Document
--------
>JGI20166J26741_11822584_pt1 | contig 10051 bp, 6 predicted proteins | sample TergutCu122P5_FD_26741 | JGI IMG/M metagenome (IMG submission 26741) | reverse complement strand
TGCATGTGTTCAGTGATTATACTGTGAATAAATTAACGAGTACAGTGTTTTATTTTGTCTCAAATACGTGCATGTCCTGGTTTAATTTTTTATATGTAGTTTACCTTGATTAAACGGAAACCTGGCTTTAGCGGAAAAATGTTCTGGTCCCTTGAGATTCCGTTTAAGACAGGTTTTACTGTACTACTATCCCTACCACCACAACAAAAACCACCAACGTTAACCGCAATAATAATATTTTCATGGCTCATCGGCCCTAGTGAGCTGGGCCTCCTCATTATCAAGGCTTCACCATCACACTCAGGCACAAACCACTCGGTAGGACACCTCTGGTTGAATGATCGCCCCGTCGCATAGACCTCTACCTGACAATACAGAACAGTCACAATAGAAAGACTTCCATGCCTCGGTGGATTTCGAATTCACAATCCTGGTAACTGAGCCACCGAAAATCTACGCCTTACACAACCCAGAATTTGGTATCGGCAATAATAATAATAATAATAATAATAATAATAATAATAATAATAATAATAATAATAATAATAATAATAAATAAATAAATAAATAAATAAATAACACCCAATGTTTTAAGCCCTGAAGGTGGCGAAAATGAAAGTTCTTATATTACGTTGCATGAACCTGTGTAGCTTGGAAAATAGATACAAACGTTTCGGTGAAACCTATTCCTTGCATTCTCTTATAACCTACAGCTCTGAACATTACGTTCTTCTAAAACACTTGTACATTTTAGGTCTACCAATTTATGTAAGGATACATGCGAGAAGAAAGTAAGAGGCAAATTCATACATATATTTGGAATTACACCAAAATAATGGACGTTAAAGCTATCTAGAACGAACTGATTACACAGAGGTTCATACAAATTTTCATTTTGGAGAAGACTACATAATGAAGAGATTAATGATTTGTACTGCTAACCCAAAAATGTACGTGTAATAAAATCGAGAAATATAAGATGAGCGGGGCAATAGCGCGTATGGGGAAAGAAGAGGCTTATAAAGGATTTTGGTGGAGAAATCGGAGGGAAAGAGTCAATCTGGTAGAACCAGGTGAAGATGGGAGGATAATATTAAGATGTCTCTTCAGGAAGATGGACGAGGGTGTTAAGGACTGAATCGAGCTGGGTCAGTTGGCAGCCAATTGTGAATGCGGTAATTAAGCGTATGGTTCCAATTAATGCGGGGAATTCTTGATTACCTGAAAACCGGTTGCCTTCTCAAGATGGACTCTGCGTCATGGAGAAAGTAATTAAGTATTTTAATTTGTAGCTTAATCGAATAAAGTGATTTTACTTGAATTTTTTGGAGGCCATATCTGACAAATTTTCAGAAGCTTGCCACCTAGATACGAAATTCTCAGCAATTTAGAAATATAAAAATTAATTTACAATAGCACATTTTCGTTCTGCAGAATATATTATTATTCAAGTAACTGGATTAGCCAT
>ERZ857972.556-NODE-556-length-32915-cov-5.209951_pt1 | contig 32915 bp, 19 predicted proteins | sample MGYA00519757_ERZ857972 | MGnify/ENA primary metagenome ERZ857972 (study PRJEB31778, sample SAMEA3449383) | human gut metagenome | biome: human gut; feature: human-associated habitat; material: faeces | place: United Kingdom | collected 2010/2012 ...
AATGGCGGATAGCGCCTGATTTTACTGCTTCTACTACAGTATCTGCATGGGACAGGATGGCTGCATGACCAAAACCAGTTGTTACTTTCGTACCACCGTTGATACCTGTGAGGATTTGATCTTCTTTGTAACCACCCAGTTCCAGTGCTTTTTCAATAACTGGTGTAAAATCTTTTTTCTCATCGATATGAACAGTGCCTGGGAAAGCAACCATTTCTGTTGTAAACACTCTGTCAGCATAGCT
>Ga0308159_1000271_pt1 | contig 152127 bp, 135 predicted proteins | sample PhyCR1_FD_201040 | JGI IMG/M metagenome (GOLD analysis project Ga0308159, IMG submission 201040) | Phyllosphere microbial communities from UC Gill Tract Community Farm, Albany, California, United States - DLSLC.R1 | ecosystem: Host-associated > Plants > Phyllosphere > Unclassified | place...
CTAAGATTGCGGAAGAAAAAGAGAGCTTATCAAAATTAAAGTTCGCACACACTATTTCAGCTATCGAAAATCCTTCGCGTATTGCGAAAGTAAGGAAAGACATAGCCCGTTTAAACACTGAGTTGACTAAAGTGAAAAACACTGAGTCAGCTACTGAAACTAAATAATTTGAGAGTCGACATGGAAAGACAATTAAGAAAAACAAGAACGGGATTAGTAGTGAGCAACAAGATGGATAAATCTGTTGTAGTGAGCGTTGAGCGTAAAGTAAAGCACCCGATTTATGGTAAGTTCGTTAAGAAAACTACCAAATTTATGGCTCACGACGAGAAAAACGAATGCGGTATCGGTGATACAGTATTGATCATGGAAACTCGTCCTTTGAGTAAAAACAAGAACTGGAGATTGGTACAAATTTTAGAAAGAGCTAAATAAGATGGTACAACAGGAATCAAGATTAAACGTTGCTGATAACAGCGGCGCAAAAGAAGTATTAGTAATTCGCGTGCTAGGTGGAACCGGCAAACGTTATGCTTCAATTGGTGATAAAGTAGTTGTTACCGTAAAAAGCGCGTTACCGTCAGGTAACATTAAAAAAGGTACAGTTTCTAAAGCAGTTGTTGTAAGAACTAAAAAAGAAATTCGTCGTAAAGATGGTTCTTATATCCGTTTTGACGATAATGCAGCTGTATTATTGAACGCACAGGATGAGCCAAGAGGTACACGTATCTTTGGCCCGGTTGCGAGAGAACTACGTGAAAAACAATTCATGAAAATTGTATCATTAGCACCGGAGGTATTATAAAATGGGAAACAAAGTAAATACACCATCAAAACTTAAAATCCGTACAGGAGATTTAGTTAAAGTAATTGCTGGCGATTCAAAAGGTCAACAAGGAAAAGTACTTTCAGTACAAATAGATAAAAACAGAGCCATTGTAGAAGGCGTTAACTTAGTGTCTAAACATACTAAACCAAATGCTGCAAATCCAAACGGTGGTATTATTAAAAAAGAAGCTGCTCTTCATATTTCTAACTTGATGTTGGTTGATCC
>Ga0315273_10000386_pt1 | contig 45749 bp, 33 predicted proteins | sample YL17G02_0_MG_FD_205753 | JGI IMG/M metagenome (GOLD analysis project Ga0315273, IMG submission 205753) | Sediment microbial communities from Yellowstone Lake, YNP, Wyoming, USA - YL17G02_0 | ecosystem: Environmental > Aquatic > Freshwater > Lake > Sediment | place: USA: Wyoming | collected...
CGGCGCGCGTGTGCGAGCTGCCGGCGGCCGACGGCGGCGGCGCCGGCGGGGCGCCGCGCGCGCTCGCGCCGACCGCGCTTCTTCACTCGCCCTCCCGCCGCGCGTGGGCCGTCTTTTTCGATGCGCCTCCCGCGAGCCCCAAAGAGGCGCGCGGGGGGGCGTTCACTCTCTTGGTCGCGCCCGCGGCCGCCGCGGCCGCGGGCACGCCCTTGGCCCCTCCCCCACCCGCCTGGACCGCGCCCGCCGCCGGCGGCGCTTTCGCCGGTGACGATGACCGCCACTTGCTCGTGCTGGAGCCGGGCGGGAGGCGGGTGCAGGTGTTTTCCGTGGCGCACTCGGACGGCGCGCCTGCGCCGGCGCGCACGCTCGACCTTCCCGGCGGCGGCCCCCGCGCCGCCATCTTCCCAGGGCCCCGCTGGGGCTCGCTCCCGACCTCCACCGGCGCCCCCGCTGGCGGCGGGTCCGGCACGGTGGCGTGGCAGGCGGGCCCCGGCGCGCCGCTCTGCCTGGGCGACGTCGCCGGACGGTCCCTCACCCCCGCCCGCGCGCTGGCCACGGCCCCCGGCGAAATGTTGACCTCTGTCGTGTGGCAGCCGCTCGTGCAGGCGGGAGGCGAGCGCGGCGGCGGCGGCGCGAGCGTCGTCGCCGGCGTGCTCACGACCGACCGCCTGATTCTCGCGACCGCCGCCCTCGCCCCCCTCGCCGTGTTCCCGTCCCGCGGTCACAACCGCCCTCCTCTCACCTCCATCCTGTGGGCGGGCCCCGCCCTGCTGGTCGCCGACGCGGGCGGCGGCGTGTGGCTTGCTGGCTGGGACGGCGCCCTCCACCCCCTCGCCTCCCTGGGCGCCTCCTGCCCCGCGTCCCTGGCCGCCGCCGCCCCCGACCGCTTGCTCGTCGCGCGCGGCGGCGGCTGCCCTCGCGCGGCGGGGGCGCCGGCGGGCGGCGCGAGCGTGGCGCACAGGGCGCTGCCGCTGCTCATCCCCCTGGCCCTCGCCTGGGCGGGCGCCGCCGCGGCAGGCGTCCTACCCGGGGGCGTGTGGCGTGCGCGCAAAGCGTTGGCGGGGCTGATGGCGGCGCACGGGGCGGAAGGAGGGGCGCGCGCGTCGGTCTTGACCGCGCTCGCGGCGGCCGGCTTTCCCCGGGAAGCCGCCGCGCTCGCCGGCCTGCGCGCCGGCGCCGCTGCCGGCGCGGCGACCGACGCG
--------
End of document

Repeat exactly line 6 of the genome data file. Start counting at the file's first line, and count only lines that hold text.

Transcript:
CTAAGATTGCGGAAGAAAAAGAGAGCTTATCAAAATTAAAGTTCGCACACACTATTTCAGCTATCGAAAATCCTTCGCGTATTGCGAAAGTAAGGAAAGACATAGCCCGTTTAAACACTGAGTTGACTAAAGTGAAAAACACTGAGTCAGCTACTGAAACTAAATAATTTGAGAGTCGACATGGAAAGACAATTAAGAAAAACAAGAACGGGATTAGTAGTGAGCAACAAGATGGATAAATCTGTTGTAGTGAGCGTTGAGCGTAAAGTAAAGCACCCGATTTATGGTAAGTTCGTTAAGAAAACTACCAAATTTATGGCTCACGACGAGAAAAACGAATGCGGTATCGGTGATACAGTATTGATCATGGAAACTCGTCCTTTGAGTAAAAACAAGAACTGGAGATTGGTACAAATTTTAGAAAGAGCTAAATAAGATGGTACAACAGGAATCAAGATTAAACGTTGCTGATAACAGCGGCGCAAAAGAAGTATTAGTAATTCGCGTGCTAGGTGGAACCGGCAAACGTTATGCTTCAATTGGTGATAAAGTAGTTGTTACCGTAAAAAGCGCGTTACCGTCAGGTAACATTAAAAAAGGTACAGTTTCTAAAGCAGTTGTTGTAAGAACTAAAAAAGAAATTCGTCGTAAAGATGGTTCTTATATCCGTTTTGACGATAATGCAGCTGTATTATTGAACGCACAGGATGAGCCAAGAGGTACACGTATCTTTGGCCCGGTTGCGAGAGAACTACGTGAAAAACAATTCATGAAAATTGTATCATTAGCACCGGAGGTATTATAAAATGGGAAACAAAGTAAATACACCATCAAAACTTAAAATCCGTACAGGAGATTTAGTTAAAGTAATTGCTGGCGATTCAAAAGGTCAACAAGGAAAAGTACTTTCAGTACAAATAGATAAAAACAGAGCCATTGTAGAAGGCGTTAACTTAGTGTCTAAACATACTAAACCAAATGCTGCAAATCCAAACGGTGGTATTATTAAAAAAGAAGCTGCTCTTCATATTTCTAACTTGATGTTGGTTGATCC